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Did you know that there are nearly 1,000 UNESCO World Heritage Sites across the globe? These sites are carefully chosen and are considered of universal value since they have important scientific, cultural, or historical significance. Chances are, you've heard of quite a few sites that make the list. The Taj Mahal, Vatican City, and the Statue of Liberty are all designated World Heritage Sites, but there are many UNESCO-certified places that don't receive much recognition. These lesser-known UNESCO World Heritage Sites are sure to blow your mind.
Cueva de Las Manos, Argentina
Cueva de las Manos is located in Río Pinturas in the southern region of Argentina. The site's name literally translates to "cave of hands" and refers to the thousands of handprints that line the cave walls. While the cave is named for the palms that adorn the interior stone, visitors can also find paintings of birds, pumas, and other animal creatures throughout the caves. These paintings represent the culture of the area and are made of natural elements like iron oxide and manganese. The prints are remarkably well-kept considering their age. The origins of the cave date back somewhere between 9,300 and 1,300 years ago. According to UNESCO, the area was last inhabited in 70 A.D.
The site was chosen as a UNESCO World Heritage Site in 1999 since it "bears witness to the culture of the earliest human societies in South America." Local groups have taken considerable efforts to preserve the caves and recognize their value as an important archaeological site. The caves are open to the public and provide a one-of-a-kind experience. If you're planning a trip, a guided tour will give you the greatest understanding of the historical and cultural significance of the site.
Kizhi Pogost, Russia
Russia is a land known for its beautiful, striking architecture. St. Basil's Cathedral in Moscow features colorful, tall towers that have made the church one of the most recognizable buildings in the world. In contrast, Kizhi Pogost in the Republic of Karelia, Russia looks a little more like a rustic farmhouse.
While it doesn't have the same bold colors or global recognition, the intricate attention to detail on the structure is just as mesmerizing. Kizhi Pogost consists of the Church of Transfiguration and the Church of Intercession. The buildings are built entirely of wood without the use of a single nail.
Kizhi Pogost is located along the peaceful Lake Onega and earned its place on the UNESCO World Heritage list in 1990 as an exceptional example of Russian architecture. The churches were not the first buildings to be constructed on the island and the original buildings burned down in the late 1600s. The Church of Intercession and The Church of Transfiguration were subsequently built on the island several decades later. Today, the buildings serve as an open-air museum and are accessible by ferry. If you plan to visit, be sure to allow enough time during the day as overnight stays are not allowed.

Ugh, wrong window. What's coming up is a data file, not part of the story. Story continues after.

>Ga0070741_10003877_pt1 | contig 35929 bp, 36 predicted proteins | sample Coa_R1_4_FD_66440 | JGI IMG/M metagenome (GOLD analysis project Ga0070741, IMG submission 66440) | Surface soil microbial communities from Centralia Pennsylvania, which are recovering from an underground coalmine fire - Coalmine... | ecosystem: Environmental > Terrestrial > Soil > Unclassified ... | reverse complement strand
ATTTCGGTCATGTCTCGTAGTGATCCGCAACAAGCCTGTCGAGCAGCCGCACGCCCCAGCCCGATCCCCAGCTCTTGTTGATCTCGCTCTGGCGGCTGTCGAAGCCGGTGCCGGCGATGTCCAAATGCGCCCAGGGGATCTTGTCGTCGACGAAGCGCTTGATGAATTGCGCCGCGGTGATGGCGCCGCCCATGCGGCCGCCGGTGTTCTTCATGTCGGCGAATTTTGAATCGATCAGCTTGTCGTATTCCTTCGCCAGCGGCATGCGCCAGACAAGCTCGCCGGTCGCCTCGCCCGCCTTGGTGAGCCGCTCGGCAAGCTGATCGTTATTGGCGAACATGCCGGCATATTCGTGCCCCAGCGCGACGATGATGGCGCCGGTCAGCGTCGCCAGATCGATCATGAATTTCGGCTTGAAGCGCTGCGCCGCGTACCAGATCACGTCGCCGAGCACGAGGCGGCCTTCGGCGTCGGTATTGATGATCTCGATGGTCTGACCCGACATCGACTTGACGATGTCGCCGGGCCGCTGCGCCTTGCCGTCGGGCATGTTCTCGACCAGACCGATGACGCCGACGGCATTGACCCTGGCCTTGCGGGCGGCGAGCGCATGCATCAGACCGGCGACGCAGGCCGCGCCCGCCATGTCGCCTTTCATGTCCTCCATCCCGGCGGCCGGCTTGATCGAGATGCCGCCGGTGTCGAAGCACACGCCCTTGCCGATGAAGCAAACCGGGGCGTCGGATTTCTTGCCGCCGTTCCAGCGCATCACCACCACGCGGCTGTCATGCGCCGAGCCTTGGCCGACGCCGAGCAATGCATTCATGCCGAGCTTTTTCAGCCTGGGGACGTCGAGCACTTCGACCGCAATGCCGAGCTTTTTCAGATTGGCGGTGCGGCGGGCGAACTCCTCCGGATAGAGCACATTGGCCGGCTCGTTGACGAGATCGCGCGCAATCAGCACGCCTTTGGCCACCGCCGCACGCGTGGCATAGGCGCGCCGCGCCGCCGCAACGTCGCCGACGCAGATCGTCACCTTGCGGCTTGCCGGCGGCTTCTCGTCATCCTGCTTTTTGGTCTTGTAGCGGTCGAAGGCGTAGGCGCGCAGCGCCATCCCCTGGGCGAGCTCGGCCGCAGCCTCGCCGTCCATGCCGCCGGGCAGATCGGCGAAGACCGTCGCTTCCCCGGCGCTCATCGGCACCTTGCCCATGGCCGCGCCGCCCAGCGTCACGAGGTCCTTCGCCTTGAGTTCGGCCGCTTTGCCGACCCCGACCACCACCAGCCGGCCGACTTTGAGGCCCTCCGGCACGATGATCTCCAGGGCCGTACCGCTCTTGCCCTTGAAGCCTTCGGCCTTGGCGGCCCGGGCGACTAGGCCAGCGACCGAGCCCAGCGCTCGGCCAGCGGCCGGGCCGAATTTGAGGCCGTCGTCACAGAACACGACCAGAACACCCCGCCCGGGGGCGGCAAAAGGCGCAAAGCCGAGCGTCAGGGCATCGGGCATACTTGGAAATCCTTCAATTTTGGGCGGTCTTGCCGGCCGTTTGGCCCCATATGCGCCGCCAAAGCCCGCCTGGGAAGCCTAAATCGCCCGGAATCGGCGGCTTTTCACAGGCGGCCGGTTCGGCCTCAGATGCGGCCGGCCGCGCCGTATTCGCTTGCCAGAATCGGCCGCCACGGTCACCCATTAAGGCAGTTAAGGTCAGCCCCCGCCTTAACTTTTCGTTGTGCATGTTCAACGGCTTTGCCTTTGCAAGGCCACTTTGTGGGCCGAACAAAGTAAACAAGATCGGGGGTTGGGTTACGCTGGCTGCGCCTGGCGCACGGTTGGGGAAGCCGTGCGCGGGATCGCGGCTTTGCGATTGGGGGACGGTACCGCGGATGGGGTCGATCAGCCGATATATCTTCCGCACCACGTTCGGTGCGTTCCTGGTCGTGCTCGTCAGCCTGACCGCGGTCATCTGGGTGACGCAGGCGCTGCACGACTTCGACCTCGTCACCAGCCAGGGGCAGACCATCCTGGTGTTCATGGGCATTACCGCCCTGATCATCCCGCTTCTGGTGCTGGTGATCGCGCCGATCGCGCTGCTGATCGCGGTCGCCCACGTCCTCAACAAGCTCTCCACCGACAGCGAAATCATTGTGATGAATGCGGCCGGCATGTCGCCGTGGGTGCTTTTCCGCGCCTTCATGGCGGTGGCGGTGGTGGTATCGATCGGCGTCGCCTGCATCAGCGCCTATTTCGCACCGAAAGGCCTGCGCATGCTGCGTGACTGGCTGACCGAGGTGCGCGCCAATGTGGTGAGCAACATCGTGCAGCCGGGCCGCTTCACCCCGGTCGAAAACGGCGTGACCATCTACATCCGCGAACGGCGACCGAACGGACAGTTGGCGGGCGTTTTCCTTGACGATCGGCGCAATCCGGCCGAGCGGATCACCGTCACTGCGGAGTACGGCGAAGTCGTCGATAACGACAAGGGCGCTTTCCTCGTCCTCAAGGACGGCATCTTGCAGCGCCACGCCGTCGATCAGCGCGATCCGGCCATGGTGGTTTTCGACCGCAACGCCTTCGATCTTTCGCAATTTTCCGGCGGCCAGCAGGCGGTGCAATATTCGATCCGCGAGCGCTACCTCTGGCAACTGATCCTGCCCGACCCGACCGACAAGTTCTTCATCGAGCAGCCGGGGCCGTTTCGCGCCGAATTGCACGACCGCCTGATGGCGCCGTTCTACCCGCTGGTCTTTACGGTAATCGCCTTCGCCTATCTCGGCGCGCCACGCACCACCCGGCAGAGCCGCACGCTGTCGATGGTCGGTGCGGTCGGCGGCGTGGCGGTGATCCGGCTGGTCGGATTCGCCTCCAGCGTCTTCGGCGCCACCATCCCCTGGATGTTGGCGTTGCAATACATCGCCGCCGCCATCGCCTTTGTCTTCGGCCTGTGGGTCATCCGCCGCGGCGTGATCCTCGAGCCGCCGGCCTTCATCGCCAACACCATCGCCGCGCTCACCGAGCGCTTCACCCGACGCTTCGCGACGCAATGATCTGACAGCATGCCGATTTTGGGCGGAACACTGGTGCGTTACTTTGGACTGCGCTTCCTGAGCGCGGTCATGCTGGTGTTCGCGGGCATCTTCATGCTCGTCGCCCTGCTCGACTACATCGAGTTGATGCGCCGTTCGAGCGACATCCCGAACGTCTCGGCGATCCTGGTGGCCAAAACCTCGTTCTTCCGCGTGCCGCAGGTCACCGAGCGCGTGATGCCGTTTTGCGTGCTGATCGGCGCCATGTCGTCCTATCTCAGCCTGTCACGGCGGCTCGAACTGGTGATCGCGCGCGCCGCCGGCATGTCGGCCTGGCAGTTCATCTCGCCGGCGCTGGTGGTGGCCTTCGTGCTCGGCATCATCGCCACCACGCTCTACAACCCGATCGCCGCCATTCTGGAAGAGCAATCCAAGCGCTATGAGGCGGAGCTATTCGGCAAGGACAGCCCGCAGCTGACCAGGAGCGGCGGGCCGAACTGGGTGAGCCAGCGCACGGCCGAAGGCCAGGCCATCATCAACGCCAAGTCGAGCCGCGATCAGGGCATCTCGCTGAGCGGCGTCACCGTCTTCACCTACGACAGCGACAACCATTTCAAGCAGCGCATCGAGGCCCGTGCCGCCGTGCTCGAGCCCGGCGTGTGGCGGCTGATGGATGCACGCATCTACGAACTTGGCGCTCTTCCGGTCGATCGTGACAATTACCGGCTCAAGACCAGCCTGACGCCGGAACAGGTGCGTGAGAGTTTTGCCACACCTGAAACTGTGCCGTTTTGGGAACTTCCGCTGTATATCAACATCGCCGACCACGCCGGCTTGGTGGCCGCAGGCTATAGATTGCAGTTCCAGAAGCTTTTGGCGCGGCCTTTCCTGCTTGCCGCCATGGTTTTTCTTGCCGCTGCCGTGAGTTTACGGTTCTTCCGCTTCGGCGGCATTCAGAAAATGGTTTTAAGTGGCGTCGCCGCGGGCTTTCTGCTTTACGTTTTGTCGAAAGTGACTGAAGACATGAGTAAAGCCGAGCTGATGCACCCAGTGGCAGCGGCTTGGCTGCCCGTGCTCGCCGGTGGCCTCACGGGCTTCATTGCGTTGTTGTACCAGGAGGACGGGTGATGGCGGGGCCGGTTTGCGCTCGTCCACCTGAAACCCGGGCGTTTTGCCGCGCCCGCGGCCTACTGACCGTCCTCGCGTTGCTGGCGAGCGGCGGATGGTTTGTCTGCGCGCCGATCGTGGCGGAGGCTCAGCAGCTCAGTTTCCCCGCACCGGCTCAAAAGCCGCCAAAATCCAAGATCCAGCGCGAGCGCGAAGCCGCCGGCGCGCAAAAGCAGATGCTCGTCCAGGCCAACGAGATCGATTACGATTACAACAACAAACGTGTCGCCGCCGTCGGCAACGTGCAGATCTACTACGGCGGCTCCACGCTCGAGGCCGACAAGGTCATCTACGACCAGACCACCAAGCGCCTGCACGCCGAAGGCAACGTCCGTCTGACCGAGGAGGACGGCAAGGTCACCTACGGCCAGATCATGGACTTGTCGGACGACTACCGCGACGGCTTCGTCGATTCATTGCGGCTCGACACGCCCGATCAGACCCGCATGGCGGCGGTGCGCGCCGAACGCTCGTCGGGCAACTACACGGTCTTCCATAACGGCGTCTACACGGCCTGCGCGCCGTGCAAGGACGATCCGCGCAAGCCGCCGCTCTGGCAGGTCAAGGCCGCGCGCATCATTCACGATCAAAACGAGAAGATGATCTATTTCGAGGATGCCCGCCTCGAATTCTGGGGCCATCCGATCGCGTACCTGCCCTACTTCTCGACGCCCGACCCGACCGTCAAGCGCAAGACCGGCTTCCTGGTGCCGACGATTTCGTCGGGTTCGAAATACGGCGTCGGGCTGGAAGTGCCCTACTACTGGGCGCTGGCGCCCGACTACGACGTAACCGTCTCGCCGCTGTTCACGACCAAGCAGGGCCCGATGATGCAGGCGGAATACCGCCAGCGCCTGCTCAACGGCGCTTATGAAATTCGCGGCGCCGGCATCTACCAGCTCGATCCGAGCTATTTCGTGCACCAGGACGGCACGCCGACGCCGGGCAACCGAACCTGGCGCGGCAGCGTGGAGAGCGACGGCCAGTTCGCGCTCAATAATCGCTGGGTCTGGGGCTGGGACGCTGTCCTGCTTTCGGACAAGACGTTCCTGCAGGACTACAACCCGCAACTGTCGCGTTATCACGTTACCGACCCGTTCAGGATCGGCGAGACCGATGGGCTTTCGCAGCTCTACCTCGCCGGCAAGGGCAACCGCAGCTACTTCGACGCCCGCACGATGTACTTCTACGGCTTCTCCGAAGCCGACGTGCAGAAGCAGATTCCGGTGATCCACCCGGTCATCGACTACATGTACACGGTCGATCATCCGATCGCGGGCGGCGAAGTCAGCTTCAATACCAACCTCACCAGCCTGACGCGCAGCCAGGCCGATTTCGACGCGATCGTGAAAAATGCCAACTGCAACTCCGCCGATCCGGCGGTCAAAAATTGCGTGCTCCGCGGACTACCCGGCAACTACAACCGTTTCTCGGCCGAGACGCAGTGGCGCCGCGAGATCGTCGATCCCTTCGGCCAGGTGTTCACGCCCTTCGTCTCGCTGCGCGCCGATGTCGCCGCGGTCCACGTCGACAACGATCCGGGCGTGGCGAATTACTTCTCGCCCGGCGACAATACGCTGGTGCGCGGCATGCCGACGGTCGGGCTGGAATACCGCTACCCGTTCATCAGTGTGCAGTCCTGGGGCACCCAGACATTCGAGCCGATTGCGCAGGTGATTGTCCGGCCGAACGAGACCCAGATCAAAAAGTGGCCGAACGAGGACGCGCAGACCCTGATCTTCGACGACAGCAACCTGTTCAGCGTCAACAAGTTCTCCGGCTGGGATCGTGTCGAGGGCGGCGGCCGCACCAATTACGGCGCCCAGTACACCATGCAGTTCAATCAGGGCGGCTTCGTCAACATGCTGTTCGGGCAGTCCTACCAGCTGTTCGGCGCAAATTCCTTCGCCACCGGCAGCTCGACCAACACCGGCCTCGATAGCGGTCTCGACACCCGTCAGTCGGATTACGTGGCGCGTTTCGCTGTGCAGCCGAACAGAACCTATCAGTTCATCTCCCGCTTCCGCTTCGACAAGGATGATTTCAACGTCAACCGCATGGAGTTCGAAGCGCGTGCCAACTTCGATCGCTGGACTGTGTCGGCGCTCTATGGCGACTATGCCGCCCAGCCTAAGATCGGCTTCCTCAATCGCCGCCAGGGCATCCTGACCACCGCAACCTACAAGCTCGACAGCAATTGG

Episcopal City of Albi, France
The Episcopal City of Albi is a remarkably preserved example of medieval architecture. The city is located on the Tarn river and dates back to the 10th century. A visit to the city is like being transported back to a different time. The city joined the UNESCO World Heritage list in 2010 as an example of early architecture and early development.
The Episcopal Palace and Saint Cecilia's Cathedral are the most recognizable and imposing structures in the city, but the Berbie Palace, the Castelviel, and the village of Saint-Salvi are equally as mesmerizing. The Episcopal City of Albi attracts more than one million visitors annually and is open year-round. If you're visiting France, consider adding this piece of history to your itinerary.
Agra Fort, India
The Taj Mahal might be India's most recognizable structure, but Agra Fort, which is located just outside the gardens of the mausoleum is just as demanding of your attention. The fort was the primary residence for the emperors of the Mughal Dynasty until 1638. The Government of Uttar Pradesh considers the fort a walled city. Within the city, you can find prominent landmarks such as the Jahangir Palace and the Khas Mahal, as well as two mosques.
The red sandstone structure is an extraordinary example of Mughal architecture. Built in the early 1600s, the site is still open to the public. Though the fort originally had four gates, two have since been walled up. Visitors can only access the fort through the Amar Singh Gate. Agra Fort is located approximately 125 miles south of Delhi. If you are visiting the area to see the Taj Mahal, you really should consider adding a visit to Agra Fort.
Tsingy de Bemaraha Strict Nature Reserve, Madagascar
The Tsingy de Bemaraha Strict Nature Reserve is a behemoth of a natural wonder that doesn't get enough attention. The reserve, which is located in central Madagascar, features towering, natural limestone structures that UNESCO describes as limestone needles.
The name Tsingy translates to "walking on tiptoes." An aerial view of the area shows just how powerful these natural structures are and why the name so aptly fits. The enormous structures date back nearly 200 million years and are thought to be the result of heavy rainfall. The site joined the UNESCO list in 1990 as a unique and rare phenomenon in addition to being the home to several species of rare flora and fauna.
Visitors are welcome to explore. Most guides recommend at least two to three days to fully experience the area. Tours are available and highly recommended. Plan carefully as the Tsingy de Bemaraha Strict Nature Reserve is only open during the Madagascar dry season, which runs from April through November. Grand Tsingy is open from June to November.